Albie looks to second century
Albie D’Ath doesn’t seem too pleased that his wife has banned him from using a ladder. But perhaps it’s not a bad idea, considering the Pukerua Bay resident will celebrate his 100th birthday on April 18.
‘‘The womenfolk, my wife and the woman next door, both gang up on me when they see me with a ladder,’’ he said. ‘‘ They say ‘you’re not getting on that ladder’, and yet I have not had any trouble on a ladder in my life.’’
Albie has certainly had a long and full life.
He was born Albert Ernest Death on April 18, 1915, in Newtown. He had a brother and two sisters, and his mother grew weary of her children having Death (pronounced dee-ath) as a surname.
‘‘People, they’d say, ‘ oh, your name’s Death?’’’. His mother changed their name to D’Ath while they were children.
He fondly remembers growing up watching New Zealand sports hero George Nepia play rugby, though he had to be sneaky to see him.
‘‘I saw Nepia play at Athletic Park. I saw all those big games. I climbed the fence. I couldn’t afford it. I think it was three shillings to go in.’’
When the Depression arrived in the 1930s, Albie’s father was forced to move the family to a bach in what is now Brendan Beach in Pukerua Bay. ‘‘ The Depression was terrible. Money was very low in those days.’’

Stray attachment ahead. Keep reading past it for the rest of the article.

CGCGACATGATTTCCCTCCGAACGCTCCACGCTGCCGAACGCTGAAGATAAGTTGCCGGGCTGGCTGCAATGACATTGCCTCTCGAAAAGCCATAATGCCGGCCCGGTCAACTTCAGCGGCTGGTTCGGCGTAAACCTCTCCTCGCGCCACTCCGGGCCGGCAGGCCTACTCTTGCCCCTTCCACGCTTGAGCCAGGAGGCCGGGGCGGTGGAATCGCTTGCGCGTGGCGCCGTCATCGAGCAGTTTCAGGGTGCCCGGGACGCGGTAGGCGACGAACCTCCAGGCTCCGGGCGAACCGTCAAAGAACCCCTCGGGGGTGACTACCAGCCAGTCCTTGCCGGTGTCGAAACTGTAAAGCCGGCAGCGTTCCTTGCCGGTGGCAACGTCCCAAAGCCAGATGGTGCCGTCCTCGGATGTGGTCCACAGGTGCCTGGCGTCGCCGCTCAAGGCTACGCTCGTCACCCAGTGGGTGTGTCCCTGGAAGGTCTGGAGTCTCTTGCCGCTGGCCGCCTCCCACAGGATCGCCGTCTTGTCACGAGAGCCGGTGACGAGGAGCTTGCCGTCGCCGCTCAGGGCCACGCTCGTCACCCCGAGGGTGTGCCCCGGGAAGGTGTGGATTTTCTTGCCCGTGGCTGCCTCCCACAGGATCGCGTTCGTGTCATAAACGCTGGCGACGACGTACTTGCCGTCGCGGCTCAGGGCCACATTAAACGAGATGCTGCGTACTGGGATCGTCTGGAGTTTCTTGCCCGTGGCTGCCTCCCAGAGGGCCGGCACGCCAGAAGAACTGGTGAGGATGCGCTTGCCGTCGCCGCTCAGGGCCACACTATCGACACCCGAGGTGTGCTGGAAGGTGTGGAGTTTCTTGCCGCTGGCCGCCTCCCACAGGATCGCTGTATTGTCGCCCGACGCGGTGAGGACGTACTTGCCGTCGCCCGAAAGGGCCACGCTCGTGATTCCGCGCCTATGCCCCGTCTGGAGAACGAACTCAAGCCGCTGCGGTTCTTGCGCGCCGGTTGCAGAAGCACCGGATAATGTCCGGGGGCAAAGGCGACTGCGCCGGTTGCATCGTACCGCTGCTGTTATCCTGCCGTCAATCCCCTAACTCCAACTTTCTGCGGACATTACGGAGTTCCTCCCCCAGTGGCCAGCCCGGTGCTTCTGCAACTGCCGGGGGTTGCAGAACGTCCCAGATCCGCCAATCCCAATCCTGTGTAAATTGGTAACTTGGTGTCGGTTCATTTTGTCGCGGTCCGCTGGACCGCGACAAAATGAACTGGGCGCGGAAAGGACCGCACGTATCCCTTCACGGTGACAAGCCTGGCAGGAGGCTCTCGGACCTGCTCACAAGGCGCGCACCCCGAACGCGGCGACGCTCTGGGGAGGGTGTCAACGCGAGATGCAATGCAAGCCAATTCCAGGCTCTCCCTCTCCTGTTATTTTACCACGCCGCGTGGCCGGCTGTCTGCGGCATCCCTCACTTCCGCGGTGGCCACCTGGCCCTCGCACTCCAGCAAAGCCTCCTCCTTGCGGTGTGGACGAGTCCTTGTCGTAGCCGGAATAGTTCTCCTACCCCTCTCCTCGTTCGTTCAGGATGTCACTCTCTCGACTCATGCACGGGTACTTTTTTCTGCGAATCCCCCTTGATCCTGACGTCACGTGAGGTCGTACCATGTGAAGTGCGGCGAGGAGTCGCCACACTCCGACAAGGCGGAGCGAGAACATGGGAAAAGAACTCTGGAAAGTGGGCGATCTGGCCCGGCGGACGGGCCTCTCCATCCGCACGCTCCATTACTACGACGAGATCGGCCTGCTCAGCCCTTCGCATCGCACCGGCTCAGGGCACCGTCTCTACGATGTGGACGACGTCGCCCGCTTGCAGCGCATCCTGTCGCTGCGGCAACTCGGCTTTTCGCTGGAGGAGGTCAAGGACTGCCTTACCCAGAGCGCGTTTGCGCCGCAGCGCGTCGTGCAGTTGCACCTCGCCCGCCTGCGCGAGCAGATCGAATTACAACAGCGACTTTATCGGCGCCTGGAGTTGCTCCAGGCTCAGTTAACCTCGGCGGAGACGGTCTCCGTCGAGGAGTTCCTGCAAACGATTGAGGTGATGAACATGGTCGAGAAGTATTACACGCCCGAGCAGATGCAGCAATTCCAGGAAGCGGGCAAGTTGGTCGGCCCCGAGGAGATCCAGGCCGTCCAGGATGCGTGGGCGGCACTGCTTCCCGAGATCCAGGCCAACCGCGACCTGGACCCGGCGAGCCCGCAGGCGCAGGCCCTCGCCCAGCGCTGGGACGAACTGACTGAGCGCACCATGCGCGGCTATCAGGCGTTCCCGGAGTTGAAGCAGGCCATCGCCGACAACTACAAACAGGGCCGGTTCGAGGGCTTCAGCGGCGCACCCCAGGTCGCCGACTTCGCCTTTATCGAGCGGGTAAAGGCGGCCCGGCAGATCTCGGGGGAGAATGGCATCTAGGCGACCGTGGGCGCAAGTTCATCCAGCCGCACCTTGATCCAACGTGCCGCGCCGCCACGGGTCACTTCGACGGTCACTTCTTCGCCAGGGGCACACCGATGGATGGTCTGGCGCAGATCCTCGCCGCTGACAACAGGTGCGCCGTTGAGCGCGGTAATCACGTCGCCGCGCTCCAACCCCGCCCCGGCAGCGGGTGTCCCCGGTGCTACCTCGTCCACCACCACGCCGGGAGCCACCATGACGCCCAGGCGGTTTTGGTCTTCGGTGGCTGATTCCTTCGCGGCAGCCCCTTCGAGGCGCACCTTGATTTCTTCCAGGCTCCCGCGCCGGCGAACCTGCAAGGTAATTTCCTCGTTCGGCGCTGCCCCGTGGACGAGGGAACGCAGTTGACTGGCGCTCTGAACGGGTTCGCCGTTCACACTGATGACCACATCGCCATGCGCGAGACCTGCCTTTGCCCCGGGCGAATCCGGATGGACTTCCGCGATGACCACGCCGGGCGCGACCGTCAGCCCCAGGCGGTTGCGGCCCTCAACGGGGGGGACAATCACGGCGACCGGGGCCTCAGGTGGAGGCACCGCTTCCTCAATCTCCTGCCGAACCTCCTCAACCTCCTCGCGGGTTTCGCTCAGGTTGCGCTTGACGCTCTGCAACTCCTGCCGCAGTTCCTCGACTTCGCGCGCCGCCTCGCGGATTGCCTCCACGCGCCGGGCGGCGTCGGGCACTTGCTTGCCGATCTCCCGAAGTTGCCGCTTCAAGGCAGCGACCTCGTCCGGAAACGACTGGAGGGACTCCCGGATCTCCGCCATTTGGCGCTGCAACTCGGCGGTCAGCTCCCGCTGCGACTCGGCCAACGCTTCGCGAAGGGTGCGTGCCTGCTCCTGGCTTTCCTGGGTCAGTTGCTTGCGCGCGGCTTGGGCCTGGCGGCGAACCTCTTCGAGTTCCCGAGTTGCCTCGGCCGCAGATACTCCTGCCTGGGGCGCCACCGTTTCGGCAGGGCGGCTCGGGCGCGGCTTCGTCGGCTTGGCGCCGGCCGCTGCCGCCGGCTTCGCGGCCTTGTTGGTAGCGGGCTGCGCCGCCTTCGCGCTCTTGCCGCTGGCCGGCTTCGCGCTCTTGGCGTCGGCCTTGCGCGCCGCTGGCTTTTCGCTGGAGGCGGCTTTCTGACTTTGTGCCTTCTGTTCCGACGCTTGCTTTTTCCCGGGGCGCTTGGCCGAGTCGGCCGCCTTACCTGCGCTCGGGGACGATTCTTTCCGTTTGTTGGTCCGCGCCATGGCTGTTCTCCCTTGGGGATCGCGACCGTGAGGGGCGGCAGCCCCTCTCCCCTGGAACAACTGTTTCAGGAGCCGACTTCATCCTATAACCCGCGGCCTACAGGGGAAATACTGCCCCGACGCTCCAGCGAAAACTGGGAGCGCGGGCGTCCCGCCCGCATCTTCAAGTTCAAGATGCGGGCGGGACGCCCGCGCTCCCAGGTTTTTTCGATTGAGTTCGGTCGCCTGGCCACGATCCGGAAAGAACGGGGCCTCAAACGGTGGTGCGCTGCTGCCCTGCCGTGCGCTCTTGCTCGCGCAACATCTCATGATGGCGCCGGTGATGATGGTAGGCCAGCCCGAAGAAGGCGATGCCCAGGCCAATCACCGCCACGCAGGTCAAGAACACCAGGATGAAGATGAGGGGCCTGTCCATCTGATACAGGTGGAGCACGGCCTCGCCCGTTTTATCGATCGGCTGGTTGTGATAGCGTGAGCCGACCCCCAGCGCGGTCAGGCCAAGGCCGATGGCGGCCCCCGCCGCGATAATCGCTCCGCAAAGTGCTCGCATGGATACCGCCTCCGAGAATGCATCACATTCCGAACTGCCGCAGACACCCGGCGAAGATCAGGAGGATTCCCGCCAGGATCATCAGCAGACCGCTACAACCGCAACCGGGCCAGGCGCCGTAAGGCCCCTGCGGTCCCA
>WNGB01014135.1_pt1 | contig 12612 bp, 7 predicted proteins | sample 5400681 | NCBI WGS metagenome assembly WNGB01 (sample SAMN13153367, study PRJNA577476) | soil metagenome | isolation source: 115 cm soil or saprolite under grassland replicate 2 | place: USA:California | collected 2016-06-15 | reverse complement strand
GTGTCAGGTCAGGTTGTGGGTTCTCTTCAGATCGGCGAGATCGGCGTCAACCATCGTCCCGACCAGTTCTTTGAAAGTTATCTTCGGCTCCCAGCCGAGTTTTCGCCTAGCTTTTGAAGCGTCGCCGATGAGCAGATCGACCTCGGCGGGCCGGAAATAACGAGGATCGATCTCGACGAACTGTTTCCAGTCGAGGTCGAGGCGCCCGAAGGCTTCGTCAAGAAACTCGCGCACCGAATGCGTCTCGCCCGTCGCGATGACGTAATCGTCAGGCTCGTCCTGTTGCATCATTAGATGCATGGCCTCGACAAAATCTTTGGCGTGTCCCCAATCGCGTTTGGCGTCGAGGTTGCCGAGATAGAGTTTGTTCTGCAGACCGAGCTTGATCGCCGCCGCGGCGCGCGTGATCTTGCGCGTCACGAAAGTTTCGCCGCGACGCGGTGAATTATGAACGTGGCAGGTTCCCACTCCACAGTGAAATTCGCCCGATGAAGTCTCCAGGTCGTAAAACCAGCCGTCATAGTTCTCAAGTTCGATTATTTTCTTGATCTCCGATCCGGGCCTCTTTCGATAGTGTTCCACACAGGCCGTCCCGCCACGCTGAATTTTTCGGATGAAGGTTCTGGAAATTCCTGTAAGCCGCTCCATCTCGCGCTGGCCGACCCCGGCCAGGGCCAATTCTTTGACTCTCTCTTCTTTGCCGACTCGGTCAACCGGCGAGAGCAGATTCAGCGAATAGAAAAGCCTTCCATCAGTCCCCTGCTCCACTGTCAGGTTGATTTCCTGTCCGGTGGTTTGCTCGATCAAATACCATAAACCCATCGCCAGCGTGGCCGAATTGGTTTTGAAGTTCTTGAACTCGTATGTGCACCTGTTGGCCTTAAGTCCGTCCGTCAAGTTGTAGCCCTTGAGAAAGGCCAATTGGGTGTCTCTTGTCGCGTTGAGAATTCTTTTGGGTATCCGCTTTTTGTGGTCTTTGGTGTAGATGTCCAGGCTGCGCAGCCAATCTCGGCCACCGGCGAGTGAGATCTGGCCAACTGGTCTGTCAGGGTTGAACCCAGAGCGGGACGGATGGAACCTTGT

Unable to pay the bills, the family stayed at the bach and had a cow for milk and chickens for eggs to help them through the crisis.
After the devastating 1931 Hawke’s Bay earthquake, Albie was recruited by his Scottish neighbour as a bricklayer’s labourer and began the gruelling task of hauling around bricks and mortar while rebuilding chimneys in Napier.
‘‘I only had myself, so I said let’s get going’.
‘‘I still can’t believe now how I did the job that I did.’’
Just before World War II, Albie married his first wife, Hettie. Their daughter, Janice, was born in 1947.
When Janice was 10, Hettie died.
Albie remarried 19 years later, and he and Kathleen will cele- brate 39 years of marriage the day before his big birthday.
When World War II arrived, Albie was working as a boilermaker at Luke Brothers in Wellington.
He was eager to enlist in the air force, but his work meant he was deemed too valuable to be sent overseas. Instead, he helped the war effort through his work on the ships’ boilers at the Wellington docks.
‘‘I was fit for the war and everything, but they wouldn’t let me go, because I did a lot of ship work.
‘‘I was there 17 years. We did a lot of big jobs. Nothing in the paper because that was all hushhush,’’ he said, of his work during the war.
By the time peace was declared, Albie had started his own business, sticking to his boilermaking roots.
‘‘A bus engineer, more or less. A bus boilermaker. My father was one, my brother was one and they were two of the best boilermakers.’’
When Albie finally retired he was able to spend more time in the Pukerua Bay area. He has lived in his Ocean Pde home since 1956.
Albie remains impressively spritely and still does the gardening and paints the house.
Kathleen attributes his longevity to his inner strength.
‘‘He is very, very resilient, this bloke. His inner strength is tremendous,’’ she said.
Albie D’Ath contemplates reaching his century. He still tends the garden regularly.